Salvation Army Raises Over $340K in Red Kettle Campaign

NORHTWEST ARKANSAS – The Salvation Army reached 90 percent of its money raising goal in the annual Red Kettle Campaign.

The group raised a total of $343,952, which is 91 percent of their goal. Major Dan Matthews, Area Commander for the Salvation Army released the following statement:

“We want to thank each community in Northwest Arkansas for their generosity this year in giving to the Christmas Kettles. It was a wonderful year – we made 91% of our goal, and we are delighted with that. All of the Angel Tree tags were bought for, and we can just imagine how many families were brought together around the tree because of that generosity in NWA. So thank you, to everyone in this community, for giving from the heart this year. God Bless you.”

The money raised will help support Salvation Army services in NWA  in 2017, including providing shelter, food, utility assistance, addiction recovery, clothing, furniture and disaster relief. Also this year, the Salvation Army was able to provide Angel Tree gifts to 2,113 children this year.

Red kettle worker plays the banjo, not bells

SPRINGDALE — The temperature hovered in the low 40s, and the sky was gray and dreary. But the cheerful notes of “Jingle Bells” — bluegrass-style — pealed out, and busy holiday shoppers entered the Springdale store wearing smiles.

Gary Shipley picks his banjo every day but Sunday in front of the Harps Food Store on Sunset Avenue, making for a unique alternative to the bells usually associated with the Salvation Army’s red kettles.

The shoppers likely don’t realize that the serenades come from a professional musician with quite a resume.

Shipley’s website lists performances with the Harvest Time Singers, Little Jimmy Dickens, Alan Young, Charlie Lawson and Oak Hill, Charlie Louvin, Jimmy Martin, Rich McCready, Spring Water Bluegrass Ultimate, the Misty Mountain Drifters and many more.

He also played behind Margie and Enoch Sullivan with the legendary Sullivan Family group, which received a distinguished achievement award from the International Bluegrass Music Association in 2005, while Shipley was a member.

Shipley has played the banjo for 45 years, and to prove it, he shows calluses on his fingers in the shapes of the banjo strings. He also plays 26 other instruments — the dobro or resonator guitar is his other favorite.

He was born in Webb City, Mo. “And as for bluegrass, I took two lessons, and that was it,” he said.

“He loves music. You can see it in his eyes,” said Capt. John Robbins of the Salvation Army’s Springdale Corps.

More than half of what Shipley plays for passers-by as he strums for Salvation Army kettle donations are gospel songs, he said. “Most people don’t know the songs I play — or they might not recognize the way they’re played.”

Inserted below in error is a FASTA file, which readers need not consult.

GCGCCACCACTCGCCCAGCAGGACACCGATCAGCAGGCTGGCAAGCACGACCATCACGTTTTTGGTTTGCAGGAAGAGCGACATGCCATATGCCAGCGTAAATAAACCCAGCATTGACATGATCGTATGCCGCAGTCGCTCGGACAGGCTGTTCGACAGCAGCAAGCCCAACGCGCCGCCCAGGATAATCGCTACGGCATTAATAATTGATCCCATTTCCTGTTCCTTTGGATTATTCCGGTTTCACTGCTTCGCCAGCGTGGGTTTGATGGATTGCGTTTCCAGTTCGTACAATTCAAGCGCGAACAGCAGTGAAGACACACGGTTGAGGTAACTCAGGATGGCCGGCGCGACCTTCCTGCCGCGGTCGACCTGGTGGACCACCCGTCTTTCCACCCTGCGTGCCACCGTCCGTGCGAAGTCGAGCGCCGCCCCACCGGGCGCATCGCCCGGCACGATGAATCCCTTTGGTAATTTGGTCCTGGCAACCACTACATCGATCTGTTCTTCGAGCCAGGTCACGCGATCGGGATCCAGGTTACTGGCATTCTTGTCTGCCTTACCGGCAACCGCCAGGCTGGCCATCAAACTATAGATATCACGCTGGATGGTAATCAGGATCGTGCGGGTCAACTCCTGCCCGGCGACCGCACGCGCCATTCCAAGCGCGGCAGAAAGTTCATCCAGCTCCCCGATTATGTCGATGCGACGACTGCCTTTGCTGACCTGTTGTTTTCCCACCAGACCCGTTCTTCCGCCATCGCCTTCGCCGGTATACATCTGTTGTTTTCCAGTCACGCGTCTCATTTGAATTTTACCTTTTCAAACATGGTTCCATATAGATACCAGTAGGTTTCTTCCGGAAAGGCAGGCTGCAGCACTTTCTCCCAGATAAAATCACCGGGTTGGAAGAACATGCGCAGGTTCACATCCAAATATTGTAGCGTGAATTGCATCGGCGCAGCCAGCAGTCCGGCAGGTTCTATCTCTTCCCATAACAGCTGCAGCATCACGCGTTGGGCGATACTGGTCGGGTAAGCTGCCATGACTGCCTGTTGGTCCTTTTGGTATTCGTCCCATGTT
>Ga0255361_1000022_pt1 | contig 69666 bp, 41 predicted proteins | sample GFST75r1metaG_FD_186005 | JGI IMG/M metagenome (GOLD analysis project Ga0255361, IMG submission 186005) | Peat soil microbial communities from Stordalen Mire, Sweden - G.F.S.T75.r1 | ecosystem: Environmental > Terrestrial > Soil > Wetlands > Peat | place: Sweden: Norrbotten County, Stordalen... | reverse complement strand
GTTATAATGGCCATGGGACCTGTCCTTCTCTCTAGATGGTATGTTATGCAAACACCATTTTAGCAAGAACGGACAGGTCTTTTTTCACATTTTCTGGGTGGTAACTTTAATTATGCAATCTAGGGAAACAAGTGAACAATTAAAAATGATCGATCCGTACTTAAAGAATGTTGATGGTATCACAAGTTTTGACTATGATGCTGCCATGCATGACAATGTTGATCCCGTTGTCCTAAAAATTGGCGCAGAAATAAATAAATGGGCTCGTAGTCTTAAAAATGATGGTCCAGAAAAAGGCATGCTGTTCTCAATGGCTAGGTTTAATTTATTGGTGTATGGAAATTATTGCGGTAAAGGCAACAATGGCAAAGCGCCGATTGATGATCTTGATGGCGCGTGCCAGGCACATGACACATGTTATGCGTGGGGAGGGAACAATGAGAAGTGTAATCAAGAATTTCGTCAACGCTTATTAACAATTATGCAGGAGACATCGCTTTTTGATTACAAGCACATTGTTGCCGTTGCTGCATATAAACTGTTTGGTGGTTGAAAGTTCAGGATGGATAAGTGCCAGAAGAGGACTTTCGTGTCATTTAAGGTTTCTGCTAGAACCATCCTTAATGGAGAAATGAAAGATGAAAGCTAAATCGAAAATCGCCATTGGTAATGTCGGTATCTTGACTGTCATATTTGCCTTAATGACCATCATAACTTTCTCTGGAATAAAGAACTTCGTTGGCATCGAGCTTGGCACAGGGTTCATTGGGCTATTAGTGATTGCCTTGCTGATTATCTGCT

Sometimes he breaks out his voice, and he does take requests. And, sometimes the joy he shares comes back to him.

“It’s very rewarding,” Shipley said. “Some people buy coffee and bring it to me, and I don’t drink coffee. But I do drink hot chocolate.”

Many Harps customers stop and lean against the posts at the entrance to listen for a while, said store manager Ricky Ritch.

“A lot of people come in just to see him,” Ritch said. “A crazy amount of people stop to tell him how much they appreciate it.”

Ritch admits that he looks for reasons to go outside to listen. Perhaps the manager might collect the grocery carts from the parking lot, he said with a laugh. And customers have requested Shipley’s presence at the store year-round.

“When you see what he brings to the table, you can’t beat it,” Ritch said. “He steps it up to the next level.”

“I know we do appreciate the excitement it builds in our customers,” he said. “Who doesn’t like that kind of music? We’ve got Silver Dollar City in front of our store.”

Lyndsey Strong, a spokesman for the Salvation Army, said Shipley’s performances are a fun change from the typical bells associated with donation seekers.

“It’s Arkansas bell ringing. It feels fun and local, and that’s neat,” Strong said.

“‘Ringing the banjo’ — that sure beats the bells,” Shipley said. “I couldn’t just ring the bell. That would drive me bonkers. The banjo — that’s what I do.”

From his nine-hour-a-day post in front of the grocery store, Shipley said he thinks that what he’s doing is important.

“[The Salvation Army cares] so much. They do so much good for people. They house people. They feed people. Without them, some kids wouldn’t have a Christmas,” he said.